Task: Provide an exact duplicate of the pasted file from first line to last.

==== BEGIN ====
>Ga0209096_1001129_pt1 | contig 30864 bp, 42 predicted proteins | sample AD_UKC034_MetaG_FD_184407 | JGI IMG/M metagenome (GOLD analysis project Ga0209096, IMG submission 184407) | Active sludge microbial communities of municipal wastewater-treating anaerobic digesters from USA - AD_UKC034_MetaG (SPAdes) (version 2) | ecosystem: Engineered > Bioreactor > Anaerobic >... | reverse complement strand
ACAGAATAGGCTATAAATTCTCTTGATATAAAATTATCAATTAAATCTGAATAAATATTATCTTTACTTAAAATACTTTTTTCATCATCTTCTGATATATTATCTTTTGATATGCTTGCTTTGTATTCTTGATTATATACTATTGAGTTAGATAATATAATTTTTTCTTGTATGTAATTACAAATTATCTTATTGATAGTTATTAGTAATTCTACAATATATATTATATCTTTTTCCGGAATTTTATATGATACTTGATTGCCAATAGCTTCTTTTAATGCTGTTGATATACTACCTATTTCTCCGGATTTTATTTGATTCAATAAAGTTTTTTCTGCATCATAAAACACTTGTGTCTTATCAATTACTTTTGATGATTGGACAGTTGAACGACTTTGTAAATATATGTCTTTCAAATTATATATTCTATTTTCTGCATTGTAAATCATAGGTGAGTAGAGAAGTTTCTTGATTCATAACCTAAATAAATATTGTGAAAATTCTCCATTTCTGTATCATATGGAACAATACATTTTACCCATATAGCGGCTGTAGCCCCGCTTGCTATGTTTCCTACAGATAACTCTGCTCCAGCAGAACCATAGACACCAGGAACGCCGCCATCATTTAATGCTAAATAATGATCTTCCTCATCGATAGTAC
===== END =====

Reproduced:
>Ga0209096_1001129_pt1 | contig 30864 bp, 42 predicted proteins | sample AD_UKC034_MetaG_FD_184407 | JGI IMG/M metagenome (GOLD analysis project Ga0209096, IMG submission 184407) | Active sludge microbial communities of municipal wastewater-treating anaerobic digesters from USA - AD_UKC034_MetaG (SPAdes) (version 2) | ecosystem: Engineered > Bioreactor > Anaerobic >... | reverse complement strand
ACAGAATAGGCTATAAATTCTCTTGATATAAAATTATCAATTAAATCTGAATAAATATTATCTTTACTTAAAATACTTTTTTCATCATCTTCTGATATATTATCTTTTGATATGCTTGCTTTGTATTCTTGATTATATACTATTGAGTTAGATAATATAATTTTTTCTTGTATGTAATTACAAATTATCTTATTGATAGTTATTAGTAATTCTACAATATATATTATATCTTTTTCCGGAATTTTATATGATACTTGATTGCCAATAGCTTCTTTTAATGCTGTTGATATACTACCTATTTCTCCGGATTTTATTTGATTCAATAAAGTTTTTTCTGCATCATAAAACACTTGTGTCTTATCAATTACTTTTGATGATTGGACAGTTGAACGACTTTGTAAATATATGTCTTTCAAATTATATATTCTATTTTCTGCATTGTAAATCATAGGTGAGTAGAGAAGTTTCTTGATTCATAACCTAAATAAATATTGTGAAAATTCTCCATTTCTGTATCATATGGAACAATACATTTTACCCATATAGCGGCTGTAGCCCCGCTTGCTATGTTTCCTACAGATAACTCTGCTCCAGCAGAACCATAGACACCAGGAACGCCGCCATCATTTAATGCTAAATAATGATCTTCCTCATCGATAGTAC